The Monster Energy AMA Supercross series made its annual trip to Canada for the Toronto round of the series. For the most part, riders come to expect crappy tracks and low turnouts at Toronto because of the dirt that’s used; however, this year the race drew its biggest crowd ever, at around 49,000. Most of the riders still complained about the track, however, but at least the dirt wasn’t frozen underneath the top layer like it was a few years ago when the series regulars raced on what they called the “moon’s surface”.
This year, both Ryan Villopoto and Justin Barcia came in as clear favorites, and neither rider disappointed. In the meantime, James Stewart was a no-show after suffering a slight concussion (among other minor injuries) last week in Indy, and decided at the last minute to take another week off to recover.
This race is usually cold and rainy or snowy, which makes it hard on the guys working in the pits. The pits are outside and across the street from the Rogers Center, and most of the big teams either work on the bikes inside their rigs, or put up tents for the mechanics to work in. The smaller teams move tools, parts and bikes inside the stadium into the corridor that runs around underneath the seating areas. It’s a cramped situation, but it seems to work.
It’s always interesting getting factory rigs with bikes and parts across the border for this race and each year there’s usually some kind of controversy, although this year seemed to go pretty smooth since most of the teams have had several years of experience with the process. Interestingly, the teams with really big rigs rented shorter tractors for their semis in Indy because a tractor/trailer rig can only be a certain length from nose to tail to cross the border and most of the U.S. rigs are too long.
Ryan Villopoto enjoys a “Monster” lead in the AMA Supercross series, and after his latest win in Toronto he sits a full 79-points ahead of Ryan Dungey in the standings. When asked if it’s tough to focus with a lead that big RV said, “It puts you in a tough situation. You don’t want to make any big mistakes and give it all away, so you tend to ride timid; but then those guys are going for it and coming after you… they see opportunities. It’s just tough to find a happy medium.”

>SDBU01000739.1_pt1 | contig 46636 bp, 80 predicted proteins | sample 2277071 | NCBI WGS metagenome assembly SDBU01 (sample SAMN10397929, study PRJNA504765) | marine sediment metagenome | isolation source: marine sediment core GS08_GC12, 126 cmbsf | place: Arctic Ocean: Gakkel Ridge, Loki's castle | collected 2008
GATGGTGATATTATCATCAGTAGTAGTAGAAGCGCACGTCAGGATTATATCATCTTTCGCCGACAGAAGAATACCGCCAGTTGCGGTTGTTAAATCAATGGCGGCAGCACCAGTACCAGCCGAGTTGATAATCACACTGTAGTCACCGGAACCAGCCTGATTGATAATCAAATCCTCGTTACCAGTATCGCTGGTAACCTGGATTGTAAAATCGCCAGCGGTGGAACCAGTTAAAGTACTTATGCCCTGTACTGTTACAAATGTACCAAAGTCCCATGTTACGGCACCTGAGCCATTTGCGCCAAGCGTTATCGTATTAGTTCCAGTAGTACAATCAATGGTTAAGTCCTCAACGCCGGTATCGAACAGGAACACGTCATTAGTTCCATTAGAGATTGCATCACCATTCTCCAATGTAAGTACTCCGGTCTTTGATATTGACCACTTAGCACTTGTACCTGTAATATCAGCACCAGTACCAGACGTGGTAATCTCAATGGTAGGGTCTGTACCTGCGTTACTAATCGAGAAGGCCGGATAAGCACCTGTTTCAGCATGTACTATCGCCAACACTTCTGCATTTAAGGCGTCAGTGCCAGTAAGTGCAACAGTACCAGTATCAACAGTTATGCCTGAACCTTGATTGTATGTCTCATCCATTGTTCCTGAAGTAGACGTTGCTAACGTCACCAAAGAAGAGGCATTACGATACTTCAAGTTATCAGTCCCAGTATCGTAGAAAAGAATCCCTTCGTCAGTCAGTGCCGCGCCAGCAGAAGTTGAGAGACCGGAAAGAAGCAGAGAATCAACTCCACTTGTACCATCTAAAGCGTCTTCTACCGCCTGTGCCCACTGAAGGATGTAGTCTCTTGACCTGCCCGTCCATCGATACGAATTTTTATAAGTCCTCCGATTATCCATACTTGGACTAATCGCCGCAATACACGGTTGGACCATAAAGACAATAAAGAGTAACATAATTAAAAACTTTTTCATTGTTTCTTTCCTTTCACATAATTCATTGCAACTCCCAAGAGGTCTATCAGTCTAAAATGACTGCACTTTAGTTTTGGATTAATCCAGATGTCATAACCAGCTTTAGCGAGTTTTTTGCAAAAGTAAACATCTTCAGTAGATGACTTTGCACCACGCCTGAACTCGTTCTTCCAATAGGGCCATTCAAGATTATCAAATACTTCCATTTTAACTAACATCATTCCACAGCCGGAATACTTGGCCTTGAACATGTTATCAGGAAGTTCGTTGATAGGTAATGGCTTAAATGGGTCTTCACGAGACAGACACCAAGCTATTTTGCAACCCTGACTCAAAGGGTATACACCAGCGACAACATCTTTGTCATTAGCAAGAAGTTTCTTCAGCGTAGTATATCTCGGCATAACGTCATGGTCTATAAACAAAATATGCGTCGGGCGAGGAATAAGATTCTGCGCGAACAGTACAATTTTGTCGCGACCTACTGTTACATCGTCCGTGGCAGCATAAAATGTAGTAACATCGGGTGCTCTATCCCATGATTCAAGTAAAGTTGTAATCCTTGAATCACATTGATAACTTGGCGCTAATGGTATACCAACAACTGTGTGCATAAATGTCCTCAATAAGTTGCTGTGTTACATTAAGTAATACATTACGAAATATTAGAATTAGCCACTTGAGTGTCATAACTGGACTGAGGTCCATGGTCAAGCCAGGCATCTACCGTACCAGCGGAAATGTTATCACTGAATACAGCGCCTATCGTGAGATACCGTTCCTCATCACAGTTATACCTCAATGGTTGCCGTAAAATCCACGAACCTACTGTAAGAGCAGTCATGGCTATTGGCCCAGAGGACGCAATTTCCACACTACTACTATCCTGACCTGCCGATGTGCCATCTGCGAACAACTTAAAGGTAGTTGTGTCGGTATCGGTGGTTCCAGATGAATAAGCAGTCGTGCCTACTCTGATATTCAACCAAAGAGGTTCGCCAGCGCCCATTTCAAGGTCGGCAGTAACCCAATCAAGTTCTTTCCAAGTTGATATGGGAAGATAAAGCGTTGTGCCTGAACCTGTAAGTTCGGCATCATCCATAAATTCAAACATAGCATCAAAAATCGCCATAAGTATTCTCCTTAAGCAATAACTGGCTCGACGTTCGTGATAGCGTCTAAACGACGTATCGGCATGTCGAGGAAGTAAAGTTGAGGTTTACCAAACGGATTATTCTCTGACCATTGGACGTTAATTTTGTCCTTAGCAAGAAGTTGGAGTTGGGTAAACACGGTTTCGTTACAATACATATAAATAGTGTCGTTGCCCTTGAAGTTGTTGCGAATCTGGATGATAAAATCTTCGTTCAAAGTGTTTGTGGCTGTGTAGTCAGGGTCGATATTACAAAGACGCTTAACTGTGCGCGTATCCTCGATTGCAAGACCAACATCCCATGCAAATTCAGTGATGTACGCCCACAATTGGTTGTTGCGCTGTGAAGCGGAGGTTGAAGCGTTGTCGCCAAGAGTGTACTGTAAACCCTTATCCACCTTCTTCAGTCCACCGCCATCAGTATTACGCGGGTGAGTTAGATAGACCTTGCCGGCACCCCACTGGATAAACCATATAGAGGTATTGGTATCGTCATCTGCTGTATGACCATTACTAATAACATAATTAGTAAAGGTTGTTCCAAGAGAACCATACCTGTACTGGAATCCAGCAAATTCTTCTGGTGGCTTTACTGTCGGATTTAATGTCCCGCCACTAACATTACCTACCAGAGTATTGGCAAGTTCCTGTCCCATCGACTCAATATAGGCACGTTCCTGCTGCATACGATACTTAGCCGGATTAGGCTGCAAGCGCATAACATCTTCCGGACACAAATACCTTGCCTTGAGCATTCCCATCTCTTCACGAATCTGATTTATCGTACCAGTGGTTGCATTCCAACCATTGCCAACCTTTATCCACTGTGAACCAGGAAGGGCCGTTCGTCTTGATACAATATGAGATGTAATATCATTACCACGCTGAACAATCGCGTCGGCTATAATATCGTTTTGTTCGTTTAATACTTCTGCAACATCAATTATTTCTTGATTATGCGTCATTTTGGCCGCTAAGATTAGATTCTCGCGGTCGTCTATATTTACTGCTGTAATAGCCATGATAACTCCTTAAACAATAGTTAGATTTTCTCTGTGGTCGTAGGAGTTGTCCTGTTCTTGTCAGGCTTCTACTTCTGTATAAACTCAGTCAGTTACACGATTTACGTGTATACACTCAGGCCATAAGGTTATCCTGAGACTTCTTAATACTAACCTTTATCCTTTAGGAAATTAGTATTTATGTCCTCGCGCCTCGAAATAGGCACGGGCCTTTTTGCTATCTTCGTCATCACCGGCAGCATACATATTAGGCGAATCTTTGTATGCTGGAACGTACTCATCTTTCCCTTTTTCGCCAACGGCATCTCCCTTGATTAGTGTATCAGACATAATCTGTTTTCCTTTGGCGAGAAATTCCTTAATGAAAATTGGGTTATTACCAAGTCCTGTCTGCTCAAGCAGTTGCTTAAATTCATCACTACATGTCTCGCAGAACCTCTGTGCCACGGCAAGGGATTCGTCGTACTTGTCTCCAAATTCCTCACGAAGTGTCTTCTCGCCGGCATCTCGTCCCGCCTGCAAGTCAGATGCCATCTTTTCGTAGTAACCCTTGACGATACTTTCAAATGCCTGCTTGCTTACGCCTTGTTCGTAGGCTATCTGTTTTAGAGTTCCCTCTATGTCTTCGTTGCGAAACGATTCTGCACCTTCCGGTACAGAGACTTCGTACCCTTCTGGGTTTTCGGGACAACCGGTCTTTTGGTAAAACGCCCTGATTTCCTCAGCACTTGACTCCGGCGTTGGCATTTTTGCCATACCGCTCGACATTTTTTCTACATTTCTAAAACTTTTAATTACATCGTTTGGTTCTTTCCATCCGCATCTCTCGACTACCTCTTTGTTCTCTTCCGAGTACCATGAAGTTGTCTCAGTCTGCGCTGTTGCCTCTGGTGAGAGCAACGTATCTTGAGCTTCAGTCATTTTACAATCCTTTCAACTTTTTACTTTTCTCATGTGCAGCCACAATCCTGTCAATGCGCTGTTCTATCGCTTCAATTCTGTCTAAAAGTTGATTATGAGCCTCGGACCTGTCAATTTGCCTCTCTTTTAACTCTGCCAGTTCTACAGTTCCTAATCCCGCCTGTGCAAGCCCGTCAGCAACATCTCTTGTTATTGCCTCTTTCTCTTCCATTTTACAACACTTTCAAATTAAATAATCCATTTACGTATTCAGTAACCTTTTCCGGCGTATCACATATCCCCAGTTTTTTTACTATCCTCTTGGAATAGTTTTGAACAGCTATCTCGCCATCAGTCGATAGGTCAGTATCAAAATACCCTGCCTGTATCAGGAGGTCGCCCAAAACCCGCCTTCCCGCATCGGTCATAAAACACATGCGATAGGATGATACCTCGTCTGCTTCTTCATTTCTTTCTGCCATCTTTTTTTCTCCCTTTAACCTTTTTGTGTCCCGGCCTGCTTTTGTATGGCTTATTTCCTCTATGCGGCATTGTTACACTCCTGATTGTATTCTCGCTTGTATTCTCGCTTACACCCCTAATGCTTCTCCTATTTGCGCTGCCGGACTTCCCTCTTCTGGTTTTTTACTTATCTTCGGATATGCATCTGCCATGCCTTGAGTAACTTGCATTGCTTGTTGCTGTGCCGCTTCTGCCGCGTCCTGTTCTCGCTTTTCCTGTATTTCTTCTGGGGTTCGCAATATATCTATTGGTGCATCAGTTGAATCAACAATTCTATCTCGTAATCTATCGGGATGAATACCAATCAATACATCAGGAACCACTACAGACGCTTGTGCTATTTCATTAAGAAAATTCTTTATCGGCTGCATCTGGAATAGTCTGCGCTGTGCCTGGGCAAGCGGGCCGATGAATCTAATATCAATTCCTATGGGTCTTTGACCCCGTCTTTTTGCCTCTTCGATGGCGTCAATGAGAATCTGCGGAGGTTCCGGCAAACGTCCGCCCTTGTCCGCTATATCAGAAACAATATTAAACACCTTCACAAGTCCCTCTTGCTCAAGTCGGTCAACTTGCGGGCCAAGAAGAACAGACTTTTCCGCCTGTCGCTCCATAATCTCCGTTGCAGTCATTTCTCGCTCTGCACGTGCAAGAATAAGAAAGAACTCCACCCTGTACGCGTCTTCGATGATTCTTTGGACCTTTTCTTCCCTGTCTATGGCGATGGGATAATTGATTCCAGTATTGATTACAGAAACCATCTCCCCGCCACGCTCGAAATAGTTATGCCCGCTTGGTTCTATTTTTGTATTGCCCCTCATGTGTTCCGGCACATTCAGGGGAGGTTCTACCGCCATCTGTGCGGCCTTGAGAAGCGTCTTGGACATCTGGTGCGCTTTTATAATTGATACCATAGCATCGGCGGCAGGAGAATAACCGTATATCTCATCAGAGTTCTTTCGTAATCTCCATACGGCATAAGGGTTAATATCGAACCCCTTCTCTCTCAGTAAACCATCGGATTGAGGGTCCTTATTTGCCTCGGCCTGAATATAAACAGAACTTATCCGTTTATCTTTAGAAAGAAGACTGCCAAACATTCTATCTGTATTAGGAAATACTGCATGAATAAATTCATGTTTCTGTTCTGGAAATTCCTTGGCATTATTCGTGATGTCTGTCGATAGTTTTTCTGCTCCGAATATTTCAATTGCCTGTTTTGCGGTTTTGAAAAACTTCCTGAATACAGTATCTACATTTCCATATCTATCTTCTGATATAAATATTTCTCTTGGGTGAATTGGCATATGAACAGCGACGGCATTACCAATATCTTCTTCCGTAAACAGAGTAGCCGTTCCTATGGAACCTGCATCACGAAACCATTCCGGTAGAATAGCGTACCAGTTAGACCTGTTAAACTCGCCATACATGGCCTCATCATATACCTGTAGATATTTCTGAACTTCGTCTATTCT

At next week’s round in Houston, Villopoto has a mathematical chance of wrapping up the title early, which he says will allow him to start outdoor testing, something that hurt him last year because he wasn’t able to test for outdoors during the SX season due to the intense title chase that went down to the final race.
Brayton now has two consecutive runner-up finishes and now wants nothing more than to get his first win. “I want to get a win so bad I can taste it,” said Brayton. “I feel like I definitely ran his pace in the beginning and I think I’m getting there. He’s really good, but I think I can get there. I think my [leg] injury is catching up with me a little bit at the end of the races. I have great fitness, but to run that speed for 20 laps; people can’t imagine, it’s tapped out. I was really happy with my holeshot; that was my first holeshot of the year. It was really cool to get out front in some clean air, that was huge. But the track was difficult, and RV was riding really good.”
Kevin Windham was unsure if he would be able to race in Toronto after suffering a back injury the week before when he crashed at Indy. According to the GEICO Powersports Honda rider, he didn’t throw a leg over a bike all week, and spent that time in therapy, getting his back adjusted and getting ultra-sound treatments. The first free practice was kind of a test to see if his back would hold up and he made the decision to go for it after turning relatively good lap times. In the race, Windham worked his way though traffic, passing Davi Millsaps and Jake Weimer to take third.
Davi Millsaps was no fan of the track and couldn’t seem to find a good rhythm. “It wasn’t that good of a race for me,” said Millsaps. “I just couldn’t get the track down and I couldn’t get a flow going. Towards the end, I started picking it up when I started getting in a groove, but I struggled the whole main. I ended up fourth, which is okay, but I really want on that podium. I’ll just go home and do more laps and get ready for Houston. The track wasn’t very good at all, it was probably the worst track of the year; it was just horrible.”